And when we think back to those kind of times I was talking about with Dickens, Dickens took real life, imagined stuff, in that kind of way that made them stories. Anxiety takes real life, the people, the places, the situations that are around you right now and distorts them through your imagination into all sorts of worst cases. And we know anxiety is doing that, it's kind of protecting us to avoid us feeling bad and yet it can be very overwhelming and we can get really stuck in that pattern of feeling those feelings, thinking those thoughts, and either having to endure them or avoiding stuff in that way.

So we want to recognise, a bit like with the Dickens stuff, that just because we imagine something, just because we think it, doesn't make it fact in any way whatsoever. We can imagine all sorts of stuff, crazy stuff, things that haven't been invented yet. When I was a kid, I used to imagine what it would be like to walk on ceilings, if everything was upside down. We still have that kind of imagination. It's a wonderful thing. It means we can plan, we can think ahead, even basic stuff, what am I going to wear later, what will I do if it rains, what am I going to have for dinner, what sounds the nicest on this menu, we use our imagination in those kind of contexts, but of course with anxiety, we need to remember that, just like a good Dickens story, these are just things in our imagination, they are not facts, we don't have to get emotionally involved in that way, we can keep that separation like we do when we watch a good film, or read a good book. We can get really absorbed in it, we're imagining kind of stuff, particularly reading novels. We bring it to life in our minds, if it's a good novel, that's why we can look forward to the next day going back to it.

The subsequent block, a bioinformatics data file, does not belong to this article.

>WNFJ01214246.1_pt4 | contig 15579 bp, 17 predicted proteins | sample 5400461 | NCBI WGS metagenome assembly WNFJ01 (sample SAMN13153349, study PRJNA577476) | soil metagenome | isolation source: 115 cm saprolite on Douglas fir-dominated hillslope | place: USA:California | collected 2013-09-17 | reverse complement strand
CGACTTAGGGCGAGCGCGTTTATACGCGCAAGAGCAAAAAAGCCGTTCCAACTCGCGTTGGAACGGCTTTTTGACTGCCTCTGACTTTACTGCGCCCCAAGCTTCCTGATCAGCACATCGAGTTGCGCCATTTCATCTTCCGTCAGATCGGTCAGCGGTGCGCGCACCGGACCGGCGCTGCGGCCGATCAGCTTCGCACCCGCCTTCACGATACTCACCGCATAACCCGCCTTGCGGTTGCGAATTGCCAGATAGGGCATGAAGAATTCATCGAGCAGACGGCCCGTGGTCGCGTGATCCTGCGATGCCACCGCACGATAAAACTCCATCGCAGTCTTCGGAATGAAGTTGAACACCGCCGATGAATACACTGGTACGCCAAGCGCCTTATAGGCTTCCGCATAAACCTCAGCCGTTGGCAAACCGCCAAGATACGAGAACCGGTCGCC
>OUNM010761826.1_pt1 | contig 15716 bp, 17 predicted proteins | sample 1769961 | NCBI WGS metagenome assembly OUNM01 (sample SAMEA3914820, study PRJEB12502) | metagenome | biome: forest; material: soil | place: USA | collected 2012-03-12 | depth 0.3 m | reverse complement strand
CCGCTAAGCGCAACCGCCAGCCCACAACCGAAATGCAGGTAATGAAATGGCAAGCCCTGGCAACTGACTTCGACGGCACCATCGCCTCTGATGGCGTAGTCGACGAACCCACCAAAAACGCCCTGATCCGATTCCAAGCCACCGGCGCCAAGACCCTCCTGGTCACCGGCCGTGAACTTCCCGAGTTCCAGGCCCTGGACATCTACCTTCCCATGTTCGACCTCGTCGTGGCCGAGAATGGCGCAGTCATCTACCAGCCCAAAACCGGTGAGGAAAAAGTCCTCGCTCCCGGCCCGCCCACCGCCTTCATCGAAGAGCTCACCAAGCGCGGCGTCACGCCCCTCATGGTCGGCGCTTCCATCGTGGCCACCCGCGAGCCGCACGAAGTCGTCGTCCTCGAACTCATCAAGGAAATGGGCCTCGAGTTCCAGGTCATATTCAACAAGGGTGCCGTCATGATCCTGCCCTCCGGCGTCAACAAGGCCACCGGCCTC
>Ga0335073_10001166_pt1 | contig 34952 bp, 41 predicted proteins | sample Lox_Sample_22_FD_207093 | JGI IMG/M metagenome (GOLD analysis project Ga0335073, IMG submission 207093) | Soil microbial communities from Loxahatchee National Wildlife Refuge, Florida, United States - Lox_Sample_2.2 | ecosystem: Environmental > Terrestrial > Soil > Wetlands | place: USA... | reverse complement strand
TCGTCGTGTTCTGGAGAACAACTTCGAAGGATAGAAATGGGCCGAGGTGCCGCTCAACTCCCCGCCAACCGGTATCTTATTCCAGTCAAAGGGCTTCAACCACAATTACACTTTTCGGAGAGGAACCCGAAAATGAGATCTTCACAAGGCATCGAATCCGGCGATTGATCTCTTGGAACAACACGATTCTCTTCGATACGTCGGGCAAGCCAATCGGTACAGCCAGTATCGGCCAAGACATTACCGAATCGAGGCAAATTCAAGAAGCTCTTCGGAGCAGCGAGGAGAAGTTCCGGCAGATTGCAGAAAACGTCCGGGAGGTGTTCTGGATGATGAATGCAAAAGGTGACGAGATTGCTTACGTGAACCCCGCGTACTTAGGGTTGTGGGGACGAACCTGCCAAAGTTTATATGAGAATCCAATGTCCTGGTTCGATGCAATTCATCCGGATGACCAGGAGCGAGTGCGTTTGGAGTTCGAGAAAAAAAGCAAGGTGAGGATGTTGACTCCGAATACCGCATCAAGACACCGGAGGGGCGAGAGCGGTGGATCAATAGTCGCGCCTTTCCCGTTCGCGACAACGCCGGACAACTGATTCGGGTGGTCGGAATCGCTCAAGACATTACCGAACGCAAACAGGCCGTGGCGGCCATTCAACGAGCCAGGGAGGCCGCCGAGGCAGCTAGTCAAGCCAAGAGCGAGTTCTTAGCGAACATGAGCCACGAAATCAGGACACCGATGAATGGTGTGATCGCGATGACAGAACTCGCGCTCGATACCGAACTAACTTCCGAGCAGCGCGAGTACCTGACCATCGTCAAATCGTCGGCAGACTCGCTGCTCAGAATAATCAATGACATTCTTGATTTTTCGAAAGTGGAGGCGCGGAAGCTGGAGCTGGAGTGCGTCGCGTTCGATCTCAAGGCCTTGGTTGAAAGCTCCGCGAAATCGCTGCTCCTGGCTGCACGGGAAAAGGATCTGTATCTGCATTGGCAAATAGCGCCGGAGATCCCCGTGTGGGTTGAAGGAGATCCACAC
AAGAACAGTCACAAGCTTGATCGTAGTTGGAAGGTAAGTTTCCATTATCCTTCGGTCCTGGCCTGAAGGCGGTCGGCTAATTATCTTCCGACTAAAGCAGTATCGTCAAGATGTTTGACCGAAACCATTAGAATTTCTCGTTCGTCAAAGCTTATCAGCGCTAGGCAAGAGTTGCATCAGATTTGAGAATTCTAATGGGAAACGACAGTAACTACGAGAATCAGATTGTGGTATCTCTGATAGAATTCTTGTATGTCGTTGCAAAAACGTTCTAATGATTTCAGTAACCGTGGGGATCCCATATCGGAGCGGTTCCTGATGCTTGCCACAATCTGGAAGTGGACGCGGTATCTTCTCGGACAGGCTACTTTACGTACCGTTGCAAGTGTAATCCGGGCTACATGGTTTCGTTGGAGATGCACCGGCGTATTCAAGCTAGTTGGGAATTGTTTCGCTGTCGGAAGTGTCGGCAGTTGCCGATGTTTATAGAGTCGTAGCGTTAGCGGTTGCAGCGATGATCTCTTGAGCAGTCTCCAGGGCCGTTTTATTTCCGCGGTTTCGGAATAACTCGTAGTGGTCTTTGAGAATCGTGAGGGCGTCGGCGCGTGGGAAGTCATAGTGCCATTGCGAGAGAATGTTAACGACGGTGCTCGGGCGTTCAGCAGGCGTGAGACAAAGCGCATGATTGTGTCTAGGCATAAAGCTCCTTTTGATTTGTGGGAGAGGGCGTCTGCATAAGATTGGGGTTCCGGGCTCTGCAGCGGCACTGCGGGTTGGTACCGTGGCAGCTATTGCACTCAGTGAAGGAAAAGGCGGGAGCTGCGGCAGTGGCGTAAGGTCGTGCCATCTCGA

Yet just because we can do that, means that we can keep that separation in our minds, that this is not fact. We can learn to calm down those emotions which starts to take away a lot of the worst case you imagined anyway. But, also, even when we imagine stuff, we want to really keep in mind that this is not fact, this is my imagination portraying its perspective, it's thinking what might happen and just because that's one option that might happen, there are many other options, it's the future, if we think about anxiety we're generally thinking about stuff that might happen in the future. There are many other options - so come up with more options - if that was the worst case, what was the best case, what was one of those in between. Just because we think it, we don't want to buy into it. We can interrupt it, we can redirect it, certainly calm down those emotions but certainly we want to keep that perspective of although we can get lost in a good story, it is just a story, it doesn't have to have that ending.

And as you learn to take control of anxiety, you can turn the page and start a fresh chapter, a new novel, all those kind of metaphors. But certainly there's a lot that can be done to calm that anxiety, but always remember anxiety drives your imagination down that path, and just because you think it, doesn't make it fact, doesn't mean you have to buy into it, so rein it back, bring it back to the now, be in the present and you'll find yourself feeling a lot better very quickly. So I'm going to leave you with that. You take care of yourself and I will speak to you soon. Take care now.

Dan Regan

10 December 2018